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Articles by F. M Matschinsky
Total Records ( 2 ) for F. M Matschinsky
  S Sayed , D. R Langdon , S Odili , P Chen , C Buettger , A. B Schiffman , M Suchi , R Taub , J Grimsby , F. M Matschinsky and C. A. Stanley
  OBJECTIVE

Heterozygous activating mutations of glucokinase have been reported to cause hypoglycemia attributable to hyperinsulinism in a limited number of families. We report three children with de novo glucokinase hyperinsulinism mutations who displayed a spectrum of clinical phenotypes corresponding to marked differences in enzyme kinetics.

RESEARCH DESIGN AND METHODS

Mutations were directly sequenced, and mutants were expressed as glutathionyl S-transferase–glucokinase fusion proteins. Kinetic analysis of the enzymes included determinations of stability, activity index, the response to glucokinase activator drug, and the effect of glucokinase regulatory protein.

RESULTS

Child 1 had an ins454A mutation, child 2 a W99L mutation, and child 3 an M197I mutation. Diazoxide treatment was effective in child 3 but ineffective in child 1 and only partially effective in child 2. Expression of the mutant glucokinase ins454A, W99L, and M197I enzymes revealed a continuum of high relative activity indexes in the three children (26, 8.9, and 3.1, respectively; wild type = 1.0). Allosteric responses to inhibition by glucokinase regulatory protein and activation by the drug RO0281675 were impaired by the ins454A but unaffected by the M197I mutation. Estimated thresholds for glucose-stimulated insulin release were more severely reduced by the ins454A than the M197I mutation and intermediate in the W99L mutation (1.1, 3.5, and 2.2 mmol/l, respectively; wild type = 5.0 mmol/l).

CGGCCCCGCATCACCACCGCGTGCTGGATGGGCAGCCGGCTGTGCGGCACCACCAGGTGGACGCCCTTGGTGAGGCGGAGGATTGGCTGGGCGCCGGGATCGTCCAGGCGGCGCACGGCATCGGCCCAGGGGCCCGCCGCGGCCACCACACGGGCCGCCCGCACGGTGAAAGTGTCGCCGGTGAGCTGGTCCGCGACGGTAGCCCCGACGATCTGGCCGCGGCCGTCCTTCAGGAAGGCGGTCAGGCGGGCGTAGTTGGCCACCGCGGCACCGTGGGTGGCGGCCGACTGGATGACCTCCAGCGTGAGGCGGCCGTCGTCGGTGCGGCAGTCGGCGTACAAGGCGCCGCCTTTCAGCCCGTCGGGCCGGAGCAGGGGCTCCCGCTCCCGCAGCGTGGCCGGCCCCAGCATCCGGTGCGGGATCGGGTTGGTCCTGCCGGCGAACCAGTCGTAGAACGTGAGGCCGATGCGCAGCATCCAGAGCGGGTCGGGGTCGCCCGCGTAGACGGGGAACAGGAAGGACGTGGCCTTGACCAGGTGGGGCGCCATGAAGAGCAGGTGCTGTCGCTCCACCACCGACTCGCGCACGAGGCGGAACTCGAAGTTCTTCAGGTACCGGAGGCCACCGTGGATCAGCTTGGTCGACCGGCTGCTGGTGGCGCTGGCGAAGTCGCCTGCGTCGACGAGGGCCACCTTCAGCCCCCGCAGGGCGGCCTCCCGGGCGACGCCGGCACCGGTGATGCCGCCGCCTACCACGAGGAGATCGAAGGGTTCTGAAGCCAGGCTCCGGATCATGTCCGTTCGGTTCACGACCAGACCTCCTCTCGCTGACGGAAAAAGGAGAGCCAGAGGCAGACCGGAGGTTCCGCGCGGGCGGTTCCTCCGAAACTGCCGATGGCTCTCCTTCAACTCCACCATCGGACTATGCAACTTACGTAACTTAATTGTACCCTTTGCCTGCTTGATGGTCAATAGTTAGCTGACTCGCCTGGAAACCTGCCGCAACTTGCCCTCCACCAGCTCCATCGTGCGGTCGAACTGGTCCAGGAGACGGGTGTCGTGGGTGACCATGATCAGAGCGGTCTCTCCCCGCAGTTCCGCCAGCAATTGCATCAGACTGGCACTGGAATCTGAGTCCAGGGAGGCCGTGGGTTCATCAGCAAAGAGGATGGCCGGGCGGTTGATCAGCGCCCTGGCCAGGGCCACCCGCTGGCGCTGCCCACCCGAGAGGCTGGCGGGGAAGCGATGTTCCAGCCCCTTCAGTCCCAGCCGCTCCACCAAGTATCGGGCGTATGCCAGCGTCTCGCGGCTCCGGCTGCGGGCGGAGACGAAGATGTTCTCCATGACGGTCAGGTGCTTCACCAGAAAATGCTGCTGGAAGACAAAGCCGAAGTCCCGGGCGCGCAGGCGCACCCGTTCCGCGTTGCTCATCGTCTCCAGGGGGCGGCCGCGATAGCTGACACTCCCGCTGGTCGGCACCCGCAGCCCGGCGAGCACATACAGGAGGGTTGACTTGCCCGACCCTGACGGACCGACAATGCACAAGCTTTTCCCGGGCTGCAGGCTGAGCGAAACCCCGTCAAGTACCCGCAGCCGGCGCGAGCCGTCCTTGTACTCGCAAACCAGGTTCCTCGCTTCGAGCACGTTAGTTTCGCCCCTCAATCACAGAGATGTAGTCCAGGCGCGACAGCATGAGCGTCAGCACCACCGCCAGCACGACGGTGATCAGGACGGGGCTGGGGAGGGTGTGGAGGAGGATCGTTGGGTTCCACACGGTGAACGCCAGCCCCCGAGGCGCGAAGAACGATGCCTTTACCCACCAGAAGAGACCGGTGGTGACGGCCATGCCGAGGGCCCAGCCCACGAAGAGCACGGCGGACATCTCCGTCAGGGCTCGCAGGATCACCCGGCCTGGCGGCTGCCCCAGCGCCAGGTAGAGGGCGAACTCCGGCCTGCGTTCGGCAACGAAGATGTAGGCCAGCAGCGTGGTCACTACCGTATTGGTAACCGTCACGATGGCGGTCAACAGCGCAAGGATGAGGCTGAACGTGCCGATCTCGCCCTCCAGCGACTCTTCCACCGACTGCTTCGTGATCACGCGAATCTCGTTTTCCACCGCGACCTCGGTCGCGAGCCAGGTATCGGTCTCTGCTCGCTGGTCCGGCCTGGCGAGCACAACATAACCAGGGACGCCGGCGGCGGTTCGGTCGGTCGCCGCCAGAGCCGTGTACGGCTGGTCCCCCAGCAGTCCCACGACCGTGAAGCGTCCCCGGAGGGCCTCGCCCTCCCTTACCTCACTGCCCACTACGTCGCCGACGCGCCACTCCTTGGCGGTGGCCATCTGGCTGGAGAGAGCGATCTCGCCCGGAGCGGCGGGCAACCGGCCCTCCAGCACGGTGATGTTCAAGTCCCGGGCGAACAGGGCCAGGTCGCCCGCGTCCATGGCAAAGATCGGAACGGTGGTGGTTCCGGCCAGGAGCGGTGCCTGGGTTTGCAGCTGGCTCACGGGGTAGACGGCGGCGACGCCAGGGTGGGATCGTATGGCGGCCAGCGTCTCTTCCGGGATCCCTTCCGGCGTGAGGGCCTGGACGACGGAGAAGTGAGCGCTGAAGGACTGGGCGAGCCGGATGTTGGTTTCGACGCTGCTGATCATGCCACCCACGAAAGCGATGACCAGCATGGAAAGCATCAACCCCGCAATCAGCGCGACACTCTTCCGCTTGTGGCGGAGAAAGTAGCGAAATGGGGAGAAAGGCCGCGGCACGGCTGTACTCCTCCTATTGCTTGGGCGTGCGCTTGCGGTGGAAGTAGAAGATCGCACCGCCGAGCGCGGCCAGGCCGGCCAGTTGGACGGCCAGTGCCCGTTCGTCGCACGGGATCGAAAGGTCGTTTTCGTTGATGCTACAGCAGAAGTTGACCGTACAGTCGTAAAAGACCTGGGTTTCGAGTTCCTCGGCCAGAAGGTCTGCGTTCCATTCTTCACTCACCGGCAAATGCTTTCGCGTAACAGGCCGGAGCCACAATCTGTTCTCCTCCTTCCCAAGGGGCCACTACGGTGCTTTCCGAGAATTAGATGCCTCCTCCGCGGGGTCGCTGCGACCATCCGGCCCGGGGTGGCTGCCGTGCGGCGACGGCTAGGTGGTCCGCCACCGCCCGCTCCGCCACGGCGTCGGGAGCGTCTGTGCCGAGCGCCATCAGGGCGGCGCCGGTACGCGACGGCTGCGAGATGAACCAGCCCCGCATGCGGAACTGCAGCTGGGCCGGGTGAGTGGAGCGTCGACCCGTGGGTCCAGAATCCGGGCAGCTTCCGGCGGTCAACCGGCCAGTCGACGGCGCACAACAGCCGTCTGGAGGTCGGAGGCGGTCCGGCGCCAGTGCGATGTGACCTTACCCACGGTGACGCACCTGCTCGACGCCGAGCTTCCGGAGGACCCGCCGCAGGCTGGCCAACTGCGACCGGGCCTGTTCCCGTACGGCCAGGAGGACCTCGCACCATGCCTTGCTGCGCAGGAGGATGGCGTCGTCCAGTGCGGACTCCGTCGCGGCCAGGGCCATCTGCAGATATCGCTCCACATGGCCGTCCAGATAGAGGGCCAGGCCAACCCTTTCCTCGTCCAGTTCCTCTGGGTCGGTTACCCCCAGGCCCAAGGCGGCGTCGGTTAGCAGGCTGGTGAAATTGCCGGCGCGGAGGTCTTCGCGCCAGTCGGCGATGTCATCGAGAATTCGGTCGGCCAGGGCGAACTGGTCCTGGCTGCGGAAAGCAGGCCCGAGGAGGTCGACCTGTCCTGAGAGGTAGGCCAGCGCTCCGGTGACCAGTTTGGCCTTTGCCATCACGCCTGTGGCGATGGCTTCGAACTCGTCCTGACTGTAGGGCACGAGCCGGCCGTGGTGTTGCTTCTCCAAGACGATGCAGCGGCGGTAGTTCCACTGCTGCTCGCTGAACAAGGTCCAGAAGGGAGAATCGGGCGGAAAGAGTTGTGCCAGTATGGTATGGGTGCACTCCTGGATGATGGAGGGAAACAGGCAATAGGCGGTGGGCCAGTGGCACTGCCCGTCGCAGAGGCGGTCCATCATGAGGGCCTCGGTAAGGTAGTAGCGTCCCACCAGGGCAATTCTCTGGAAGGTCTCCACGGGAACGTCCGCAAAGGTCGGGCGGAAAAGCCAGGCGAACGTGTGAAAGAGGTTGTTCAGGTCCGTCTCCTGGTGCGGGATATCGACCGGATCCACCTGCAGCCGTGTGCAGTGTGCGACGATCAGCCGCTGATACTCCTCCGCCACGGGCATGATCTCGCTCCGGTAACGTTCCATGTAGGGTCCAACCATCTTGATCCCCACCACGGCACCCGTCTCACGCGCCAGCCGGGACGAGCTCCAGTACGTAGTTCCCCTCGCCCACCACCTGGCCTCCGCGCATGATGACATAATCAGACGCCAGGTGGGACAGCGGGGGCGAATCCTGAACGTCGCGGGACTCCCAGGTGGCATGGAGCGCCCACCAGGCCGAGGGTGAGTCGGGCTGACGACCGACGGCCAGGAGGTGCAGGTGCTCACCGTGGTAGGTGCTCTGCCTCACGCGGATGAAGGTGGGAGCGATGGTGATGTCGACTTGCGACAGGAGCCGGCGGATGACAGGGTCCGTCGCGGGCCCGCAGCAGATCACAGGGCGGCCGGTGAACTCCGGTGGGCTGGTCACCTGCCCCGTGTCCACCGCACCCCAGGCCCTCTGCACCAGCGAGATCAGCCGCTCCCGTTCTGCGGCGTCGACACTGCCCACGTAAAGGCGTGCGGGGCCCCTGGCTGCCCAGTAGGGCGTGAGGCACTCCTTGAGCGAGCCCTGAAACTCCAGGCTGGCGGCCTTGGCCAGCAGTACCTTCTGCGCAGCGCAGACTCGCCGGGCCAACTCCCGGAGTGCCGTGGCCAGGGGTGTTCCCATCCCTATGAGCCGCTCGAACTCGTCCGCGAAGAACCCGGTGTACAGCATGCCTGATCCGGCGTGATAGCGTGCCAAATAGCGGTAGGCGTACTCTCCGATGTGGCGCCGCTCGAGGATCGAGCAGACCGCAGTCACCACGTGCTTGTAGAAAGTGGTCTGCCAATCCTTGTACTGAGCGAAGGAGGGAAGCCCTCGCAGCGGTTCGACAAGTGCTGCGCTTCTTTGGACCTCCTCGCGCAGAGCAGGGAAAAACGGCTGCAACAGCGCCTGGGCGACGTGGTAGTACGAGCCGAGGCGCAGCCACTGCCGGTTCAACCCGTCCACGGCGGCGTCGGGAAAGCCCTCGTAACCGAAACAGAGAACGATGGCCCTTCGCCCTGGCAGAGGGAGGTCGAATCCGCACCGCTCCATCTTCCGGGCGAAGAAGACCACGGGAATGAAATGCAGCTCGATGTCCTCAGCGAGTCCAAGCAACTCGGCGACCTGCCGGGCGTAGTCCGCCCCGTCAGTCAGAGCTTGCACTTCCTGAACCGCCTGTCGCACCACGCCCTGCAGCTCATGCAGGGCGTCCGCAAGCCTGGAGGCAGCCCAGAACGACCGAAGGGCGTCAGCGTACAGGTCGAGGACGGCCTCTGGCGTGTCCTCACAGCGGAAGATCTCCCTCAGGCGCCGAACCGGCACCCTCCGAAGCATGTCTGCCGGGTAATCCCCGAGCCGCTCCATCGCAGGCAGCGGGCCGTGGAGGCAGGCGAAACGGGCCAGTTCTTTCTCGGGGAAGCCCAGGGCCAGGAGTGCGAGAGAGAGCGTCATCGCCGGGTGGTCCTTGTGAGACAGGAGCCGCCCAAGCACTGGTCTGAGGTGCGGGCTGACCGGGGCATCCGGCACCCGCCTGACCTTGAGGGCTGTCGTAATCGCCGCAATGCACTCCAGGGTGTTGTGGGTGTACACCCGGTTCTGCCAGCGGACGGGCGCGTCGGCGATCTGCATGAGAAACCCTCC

CONCLUSIONS

These results confirm the potency of glucokinase as the pancreatic β-cell glucose sensor, and they demonstrate that responsiveness to diazoxide varies with genotype in glucokinase hyperinsulinism resulting in hypoglycemia, which can be more difficult to control than previously believed.

  N Gao , J Le Lay , W Qin , N Doliba , J Schug , A. J Fox , O Smirnova , F. M Matschinsky and K. H. Kaestner
 

Foxa1 and Foxa2 play both redundant and distinct roles in early pancreas development. We demonstrate here that inducible ablation of both transcription factors in mature mouse β-cells leads to impaired glucose homeostasis and insulin secretion. The defects in both glucose-stimulated insulin secretion and intracellular calcium oscillation are more pronounced than those in β-cells lacking only Foxa2. Unexpectedly, in contrast to the severe reduction of β-cell-enriched factors contributing to metabolic and secretory pathways, expression of a large number of genes that are involved in neural differentiation and function is significantly elevated. We further demonstrate that expression of carbohydrate response element-binding protein (ChREBP or Mlxipl), an important transcriptional regulator of carbohydrate metabolism, is significantly affected in compound Foxa1/a2 mutant β-cells. ChREBP expression is directly controlled by Foxa1 and Foxa2 in both the fetal endocrine pancreas as well as mature islets. These data demonstrate that Foxa1 and Foxa2 play crucial roles in the development and maintenance of β-cell-specific secretory and metabolic pathways.

 
 
 
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